LPGA mom Leta Lindley balances family and high-profile career without losing her competitive edge. LPGA player Leta Lindley is on the road a lot, but she rarely travels without her entourage: husband Matt Plagmann, 3-year-old son Cole, and nine-month-old daughter Reese.
“Matt’s caddied for me almost my entire career,” she says. “We both went to [The University of] Arizona, and when I went out on tour, he came with me. We’ve always been a team at this, so not much has changed except the two additions to our team.”
Lindley’s mother also helps out while the family is traveling, and the Smucker’s LPGA Child Development Center provides mobile daycare so pro-golf moms know their kids are in good hands while they’re on the course. “I’m lucky that my job allows me to take them with me,” Lindley says. “Obviously that’s not the case for a lot of traveling moms, but I do have that opportunity and not to take advantage of it I think would be a mistake.”
LPGA maternity policy allowed Lindley to stay competitive by playing a reduced schedule during and after pregnancy while maintaining her playing rights for the following year. “I have never been able to play very long into my two pregnancies,” Lindley says. “I would hit the ball 20 yards shorter and my body would not react like usual.” Four months into her pregnancy with Reese, she says, “I just packed it in and decided to be a mom, so I scrapbooked and embraced the time I had with my son. It was a time to enjoy my pregnancy, not be frustrated about it.”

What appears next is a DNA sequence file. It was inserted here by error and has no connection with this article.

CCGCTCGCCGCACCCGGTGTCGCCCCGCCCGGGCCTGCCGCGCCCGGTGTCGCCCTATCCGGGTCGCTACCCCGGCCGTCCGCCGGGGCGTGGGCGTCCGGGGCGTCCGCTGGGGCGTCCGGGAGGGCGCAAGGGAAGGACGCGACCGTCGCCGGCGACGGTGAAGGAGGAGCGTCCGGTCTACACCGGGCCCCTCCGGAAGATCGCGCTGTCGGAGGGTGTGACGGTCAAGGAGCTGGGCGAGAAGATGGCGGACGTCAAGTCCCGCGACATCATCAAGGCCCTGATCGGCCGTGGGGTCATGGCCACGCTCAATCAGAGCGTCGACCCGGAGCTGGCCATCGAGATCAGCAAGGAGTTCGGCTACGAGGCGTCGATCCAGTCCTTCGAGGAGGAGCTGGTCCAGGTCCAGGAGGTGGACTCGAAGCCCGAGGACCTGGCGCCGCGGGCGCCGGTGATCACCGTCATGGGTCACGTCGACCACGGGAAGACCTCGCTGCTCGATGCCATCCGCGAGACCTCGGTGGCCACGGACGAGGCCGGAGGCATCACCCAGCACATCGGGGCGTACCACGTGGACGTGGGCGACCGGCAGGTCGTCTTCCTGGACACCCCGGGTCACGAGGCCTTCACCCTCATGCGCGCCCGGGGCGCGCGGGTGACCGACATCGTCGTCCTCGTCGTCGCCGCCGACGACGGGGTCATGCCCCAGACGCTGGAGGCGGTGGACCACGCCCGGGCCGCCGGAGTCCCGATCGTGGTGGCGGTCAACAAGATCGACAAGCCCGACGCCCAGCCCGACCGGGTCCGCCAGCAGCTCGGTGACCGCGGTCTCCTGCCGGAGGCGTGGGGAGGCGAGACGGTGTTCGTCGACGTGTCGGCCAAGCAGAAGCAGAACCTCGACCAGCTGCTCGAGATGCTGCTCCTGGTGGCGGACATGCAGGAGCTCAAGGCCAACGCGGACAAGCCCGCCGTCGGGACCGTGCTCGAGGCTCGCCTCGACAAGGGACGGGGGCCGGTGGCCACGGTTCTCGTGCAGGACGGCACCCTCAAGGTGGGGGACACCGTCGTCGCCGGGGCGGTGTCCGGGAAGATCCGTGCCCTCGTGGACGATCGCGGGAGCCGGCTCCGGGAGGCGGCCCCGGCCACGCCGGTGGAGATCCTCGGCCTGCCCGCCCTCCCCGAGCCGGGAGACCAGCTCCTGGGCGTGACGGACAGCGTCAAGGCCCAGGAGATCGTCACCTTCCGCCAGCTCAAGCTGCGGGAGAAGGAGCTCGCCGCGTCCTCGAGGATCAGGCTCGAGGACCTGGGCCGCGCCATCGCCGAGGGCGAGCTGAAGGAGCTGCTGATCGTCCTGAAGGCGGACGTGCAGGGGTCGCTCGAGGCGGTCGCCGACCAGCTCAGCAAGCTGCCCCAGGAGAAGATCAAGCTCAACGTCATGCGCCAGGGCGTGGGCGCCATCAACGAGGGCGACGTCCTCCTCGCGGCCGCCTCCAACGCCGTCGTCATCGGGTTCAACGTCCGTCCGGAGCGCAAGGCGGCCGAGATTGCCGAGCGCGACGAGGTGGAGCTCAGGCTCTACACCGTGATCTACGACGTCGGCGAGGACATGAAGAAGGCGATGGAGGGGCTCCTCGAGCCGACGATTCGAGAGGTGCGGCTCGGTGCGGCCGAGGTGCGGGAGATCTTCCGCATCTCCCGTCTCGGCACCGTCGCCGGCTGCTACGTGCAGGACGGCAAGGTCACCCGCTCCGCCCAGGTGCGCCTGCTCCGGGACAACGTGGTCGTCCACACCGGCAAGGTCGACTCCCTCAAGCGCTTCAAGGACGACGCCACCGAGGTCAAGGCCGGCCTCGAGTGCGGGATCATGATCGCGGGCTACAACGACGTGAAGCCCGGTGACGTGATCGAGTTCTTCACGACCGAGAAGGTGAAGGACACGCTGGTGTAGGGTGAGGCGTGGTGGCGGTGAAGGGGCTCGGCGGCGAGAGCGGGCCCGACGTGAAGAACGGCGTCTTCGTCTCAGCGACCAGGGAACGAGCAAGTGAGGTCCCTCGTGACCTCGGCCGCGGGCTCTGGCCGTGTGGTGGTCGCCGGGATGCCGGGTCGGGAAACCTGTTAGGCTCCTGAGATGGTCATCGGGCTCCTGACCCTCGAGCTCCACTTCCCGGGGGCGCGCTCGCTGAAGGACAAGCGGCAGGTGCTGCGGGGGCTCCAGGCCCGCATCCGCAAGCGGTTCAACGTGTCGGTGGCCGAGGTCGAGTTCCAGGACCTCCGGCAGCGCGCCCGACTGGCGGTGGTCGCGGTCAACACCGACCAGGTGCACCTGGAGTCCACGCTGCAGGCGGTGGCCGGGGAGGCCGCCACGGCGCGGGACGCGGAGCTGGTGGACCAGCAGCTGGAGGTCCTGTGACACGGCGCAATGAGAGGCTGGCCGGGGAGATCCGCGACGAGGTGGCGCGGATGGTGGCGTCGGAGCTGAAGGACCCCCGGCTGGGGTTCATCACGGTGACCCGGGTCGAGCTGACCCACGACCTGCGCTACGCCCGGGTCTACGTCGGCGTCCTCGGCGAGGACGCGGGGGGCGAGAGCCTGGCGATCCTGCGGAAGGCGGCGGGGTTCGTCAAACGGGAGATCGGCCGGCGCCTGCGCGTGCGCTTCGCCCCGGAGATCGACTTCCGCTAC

It’s been almost a year now since 35-year-old Lindley returned to LPGA competition; she started practicing when Reese was six weeks old and returned to the circuit in February 2007. TravelingMom.com founder Kim Orlando recently caught up with Lindley to find out how she keeps her family on par.
TMOM: You don’t look like you had a baby nine months ago. Did you hit the fitness trail right after you had her?
LETA: Yes I did, I was doing Pilates two times a week and lifting weights two times a week. I didn’t actually put on that much weight with my daughter, it was probably only 19 pounds, and that’s because my two-and-a-half year old, at the time, would make me carry him up and down the stairs. So I’d be nine months pregnant carrying a 30-pound child up and down the stairs.
TMOM: And now you’re traveling again, and you’re not easing into it.
LETA: Oh my gosh, on my first trip we took the kids to Hawaii all the way from Florida. I couldn’t believe how good my three-year-old was. We connected in Houston, so from Houston to Honolulu it’s like eight, eight-and-a-half hours, and he did not get up from his seat except one time to use the restroom.
TMOM: So how did you prepare for that trip? Do you have some must-packs items?
LETA: DVD player. My daughter isn’t into it yet, but for my son it’s a must-have. I packed coloring books and crayons and Wikki Stix.
TMOM: So it’s the four of you and a couple of nannies or just the four of you?
LETA: It was just the four of us. Our attitude was going to be, have a lot of patience and a good sense of humor, because we knew it was going to be hard. [But] if I can’t do it this way, then I am not going to do it at all.